Of the people named 'James' in the New Testament, two were chosen as members of the first twelve disciples. A different James was the Lord's half-brother, born, like Jesus, of Mary.* It was this James who wrote the epistle bearing his name.

Last post I looked at the first half or so of James Chapter 2. I had been studying the concept of mercy. I discussed how James had come to see the Law of Liberty as the behaviour to live by under the New Covenant. Essentially this law is the constraint of love alone. Real love for God, and real love for humanity. The New Covenant was brought in by his brother, the awaited, but largely unrecognized and unacknowledged, Messiah. His brother was the one and only Saviour of all Mankind. Did James see this? No, not for a long while.

For not even his brothers believed in him. (John 7:5 ESV)

James grew up with Jesus and shared a home with him. Yet, whatever opinion James had of his brother, he did not believe that he was the Messiah, the Son of God. Things changed later. Jesus appeared to him personally after the resurrection and James went on to lead the early church in Jerusalem.

Christ died for our sins in accordance with the Scriptures, .....he was buried, that he was raised on the third day in accordance with the Scriptures, .....Then he appeared to James, then to all the apostles. Last of all, as to one untimely born, he appeared also to me (Paul, taken from 1 Corinthians 15v4-8)

It is fascinating to wonder why James was not among the first to see Jesus for who he truly was. Yet really James's blindness is not inconsistent with the full Biblical picture. The reasons are found in examining carefully the foundational nature of the person of Jesus Christ. Jesus was and is a single personality, a single being, with two very distinct facets. Theologians have something to say here on this dual nature of Christ. In theology there is a concept known as the 'hypostatic union'. 'Hypostasis' is a Greek word and it carries the meaning of an actual, concrete, physical existence. The hypostatic union is the living, concrete, foundational reality of God and man combined in the actual physical person of Jesus Christ. We cannot be saved unless we realise that the Christ who died for us has such a nature.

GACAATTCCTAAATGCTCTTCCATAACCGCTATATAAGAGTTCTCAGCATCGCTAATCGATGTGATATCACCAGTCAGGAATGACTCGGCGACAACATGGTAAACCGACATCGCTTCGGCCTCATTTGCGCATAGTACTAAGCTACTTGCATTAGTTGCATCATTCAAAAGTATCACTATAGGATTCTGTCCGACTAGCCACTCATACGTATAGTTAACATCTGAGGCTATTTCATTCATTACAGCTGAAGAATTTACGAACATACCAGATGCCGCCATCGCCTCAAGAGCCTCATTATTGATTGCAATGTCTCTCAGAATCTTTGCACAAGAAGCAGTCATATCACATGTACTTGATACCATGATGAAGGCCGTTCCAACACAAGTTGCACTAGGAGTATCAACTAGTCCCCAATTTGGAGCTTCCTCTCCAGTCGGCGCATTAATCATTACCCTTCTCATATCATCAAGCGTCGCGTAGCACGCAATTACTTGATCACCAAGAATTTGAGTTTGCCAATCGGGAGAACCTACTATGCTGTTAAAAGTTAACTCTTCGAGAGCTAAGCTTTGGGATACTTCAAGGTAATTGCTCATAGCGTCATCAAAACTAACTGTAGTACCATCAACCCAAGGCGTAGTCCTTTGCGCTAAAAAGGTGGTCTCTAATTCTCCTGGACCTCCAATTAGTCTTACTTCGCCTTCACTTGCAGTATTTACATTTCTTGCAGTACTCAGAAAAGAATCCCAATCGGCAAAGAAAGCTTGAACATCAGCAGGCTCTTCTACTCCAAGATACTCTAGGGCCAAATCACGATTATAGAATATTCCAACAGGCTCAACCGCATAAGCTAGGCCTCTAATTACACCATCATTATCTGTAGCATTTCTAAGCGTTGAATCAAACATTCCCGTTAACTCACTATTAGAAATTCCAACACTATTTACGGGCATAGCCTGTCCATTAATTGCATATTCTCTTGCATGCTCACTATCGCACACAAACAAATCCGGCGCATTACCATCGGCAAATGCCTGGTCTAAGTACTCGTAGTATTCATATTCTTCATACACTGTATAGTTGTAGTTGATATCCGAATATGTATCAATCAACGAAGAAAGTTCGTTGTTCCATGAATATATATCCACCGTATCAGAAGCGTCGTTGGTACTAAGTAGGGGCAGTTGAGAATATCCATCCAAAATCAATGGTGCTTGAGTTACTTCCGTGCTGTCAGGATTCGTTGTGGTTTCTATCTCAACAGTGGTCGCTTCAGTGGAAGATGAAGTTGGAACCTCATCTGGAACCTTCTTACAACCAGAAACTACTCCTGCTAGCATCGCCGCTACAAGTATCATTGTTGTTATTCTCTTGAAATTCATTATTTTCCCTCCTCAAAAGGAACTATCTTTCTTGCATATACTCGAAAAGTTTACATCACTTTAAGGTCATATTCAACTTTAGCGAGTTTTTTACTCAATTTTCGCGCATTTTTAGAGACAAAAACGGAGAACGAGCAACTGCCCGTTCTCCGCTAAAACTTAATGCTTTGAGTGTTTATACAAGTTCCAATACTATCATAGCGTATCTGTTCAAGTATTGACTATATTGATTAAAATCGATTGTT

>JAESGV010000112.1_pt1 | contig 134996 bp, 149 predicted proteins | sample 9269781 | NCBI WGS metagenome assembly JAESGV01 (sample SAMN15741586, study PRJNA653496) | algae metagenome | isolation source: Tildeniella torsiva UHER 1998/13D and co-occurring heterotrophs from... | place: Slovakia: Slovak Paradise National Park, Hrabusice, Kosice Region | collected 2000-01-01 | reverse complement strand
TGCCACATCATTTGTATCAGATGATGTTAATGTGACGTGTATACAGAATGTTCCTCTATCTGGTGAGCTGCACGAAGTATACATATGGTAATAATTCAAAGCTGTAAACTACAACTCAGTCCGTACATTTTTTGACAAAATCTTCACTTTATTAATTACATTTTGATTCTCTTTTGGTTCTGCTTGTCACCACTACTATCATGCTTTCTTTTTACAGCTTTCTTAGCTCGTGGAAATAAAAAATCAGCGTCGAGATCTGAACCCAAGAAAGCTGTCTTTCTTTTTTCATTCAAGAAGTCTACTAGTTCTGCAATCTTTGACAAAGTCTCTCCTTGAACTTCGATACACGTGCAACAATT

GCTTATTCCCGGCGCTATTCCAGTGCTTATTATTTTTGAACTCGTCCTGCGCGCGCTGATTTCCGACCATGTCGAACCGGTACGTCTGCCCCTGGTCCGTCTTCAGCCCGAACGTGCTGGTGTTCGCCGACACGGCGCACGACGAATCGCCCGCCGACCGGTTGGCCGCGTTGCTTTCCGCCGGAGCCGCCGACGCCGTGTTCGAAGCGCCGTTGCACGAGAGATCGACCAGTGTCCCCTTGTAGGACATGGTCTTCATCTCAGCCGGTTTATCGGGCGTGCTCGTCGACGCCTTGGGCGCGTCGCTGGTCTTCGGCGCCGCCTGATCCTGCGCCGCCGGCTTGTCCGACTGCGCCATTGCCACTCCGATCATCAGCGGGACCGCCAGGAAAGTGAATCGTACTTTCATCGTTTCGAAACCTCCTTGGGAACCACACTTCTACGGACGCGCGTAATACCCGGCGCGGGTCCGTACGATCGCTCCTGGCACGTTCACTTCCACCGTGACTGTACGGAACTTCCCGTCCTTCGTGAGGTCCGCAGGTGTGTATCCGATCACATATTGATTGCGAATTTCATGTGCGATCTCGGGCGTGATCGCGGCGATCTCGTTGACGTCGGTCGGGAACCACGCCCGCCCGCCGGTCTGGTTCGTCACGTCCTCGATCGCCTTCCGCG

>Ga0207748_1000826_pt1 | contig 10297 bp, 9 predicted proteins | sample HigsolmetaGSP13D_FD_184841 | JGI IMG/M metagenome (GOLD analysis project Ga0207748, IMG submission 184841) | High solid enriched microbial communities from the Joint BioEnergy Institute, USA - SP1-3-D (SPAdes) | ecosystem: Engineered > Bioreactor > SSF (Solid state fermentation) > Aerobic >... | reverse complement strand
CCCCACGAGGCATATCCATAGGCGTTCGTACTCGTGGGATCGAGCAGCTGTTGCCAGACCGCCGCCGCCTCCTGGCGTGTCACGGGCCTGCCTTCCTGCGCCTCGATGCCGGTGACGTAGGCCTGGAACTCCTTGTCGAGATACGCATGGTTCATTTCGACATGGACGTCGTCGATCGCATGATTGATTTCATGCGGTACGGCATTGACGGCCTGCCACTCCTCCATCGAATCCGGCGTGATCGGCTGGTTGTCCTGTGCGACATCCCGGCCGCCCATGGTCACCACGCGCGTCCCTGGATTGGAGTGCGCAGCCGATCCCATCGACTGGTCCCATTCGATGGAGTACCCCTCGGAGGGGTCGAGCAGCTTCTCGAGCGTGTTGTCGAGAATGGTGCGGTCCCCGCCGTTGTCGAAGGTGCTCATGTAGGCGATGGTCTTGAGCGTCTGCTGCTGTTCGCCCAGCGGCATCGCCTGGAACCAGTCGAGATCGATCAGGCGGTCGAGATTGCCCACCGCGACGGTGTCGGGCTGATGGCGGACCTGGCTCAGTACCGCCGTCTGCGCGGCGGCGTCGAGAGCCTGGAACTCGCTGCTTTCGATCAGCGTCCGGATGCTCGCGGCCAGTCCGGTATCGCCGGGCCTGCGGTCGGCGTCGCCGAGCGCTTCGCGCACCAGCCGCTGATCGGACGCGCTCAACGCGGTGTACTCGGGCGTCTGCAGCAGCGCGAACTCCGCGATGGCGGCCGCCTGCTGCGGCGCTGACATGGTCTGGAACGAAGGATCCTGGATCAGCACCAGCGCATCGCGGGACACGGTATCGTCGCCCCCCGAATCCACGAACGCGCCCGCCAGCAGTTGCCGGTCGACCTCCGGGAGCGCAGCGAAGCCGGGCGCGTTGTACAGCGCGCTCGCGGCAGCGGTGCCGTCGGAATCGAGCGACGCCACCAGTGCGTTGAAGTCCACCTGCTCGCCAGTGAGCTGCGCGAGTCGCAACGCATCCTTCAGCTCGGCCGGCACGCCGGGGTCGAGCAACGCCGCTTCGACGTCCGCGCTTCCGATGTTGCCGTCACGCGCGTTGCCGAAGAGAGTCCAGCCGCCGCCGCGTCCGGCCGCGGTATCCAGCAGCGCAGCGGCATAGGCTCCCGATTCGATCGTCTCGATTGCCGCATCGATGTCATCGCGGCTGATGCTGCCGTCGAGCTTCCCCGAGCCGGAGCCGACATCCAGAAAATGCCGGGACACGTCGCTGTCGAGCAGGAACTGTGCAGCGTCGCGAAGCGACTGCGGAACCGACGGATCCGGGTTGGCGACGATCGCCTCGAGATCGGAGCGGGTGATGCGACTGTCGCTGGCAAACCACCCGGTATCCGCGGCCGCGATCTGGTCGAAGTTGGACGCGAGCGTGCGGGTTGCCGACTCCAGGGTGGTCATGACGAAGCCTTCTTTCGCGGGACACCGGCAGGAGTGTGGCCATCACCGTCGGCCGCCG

By this you know the Spirit of God: every spirit that confesses that Jesus Christ has come in the flesh is from God, and every spirit that does not confess Jesus is not from God. 
(1Jn 4:2)

Whoever confesses that Jesus is the Son of God, God abides in him, and he in God. 

(1Jn 4:15)

Jesus Christ therefore was most certainly known in the usual ways of brotherhood to James, first as a boy and then as a man. James only later came to see him as also being God. This is quite wonderful and incredible, of course. Only the God of Jesus Christ is truly God. James was a Jew, and Jews had history with the one true God, the Almighty, in a special and particular way. Yet their promised Messiah would surpass Moses and all their other prophets. And here he was, his physical brother.

But because Jesus was in one sense so utterly normal as a human being, James did not see the realities of his deity. We do not know in any great detail the story of how the identity of Jesus progressively impacted his natural family of flesh and blood. Mary and Joseph had certainly believed in the beginning. But we do know that his humanity was quite normal and unexceptional. Jesus had all the characteristics and bodily functions of a regular mortal human being.

We can imagine Jesus and James growing up, and how they might play, work and learn. This it seems was all pretty regular. Then the Messianic nature and call of Jesus started to break through more and more clearly and distinctly. This seems to have been more than his brothers (there were four, Jude the writer of another epistle, being another) could absorb.

I'll leave it there, having introduced the expression 'hypostatic union' and explained it a little, speculating on how it looked to James. I also want to look at Paul and James, and how they worked together to spread the Good News, the real truth about James's brother.

*There is an early church doctrine that Mary remained a virgin and Jesus's brothers were cousins or products of a former marriage of Joseph, but I am adopting the mainstream protestant view here. It seems to be strongly implied by the recurrent straightforward references to James as the Lord's brother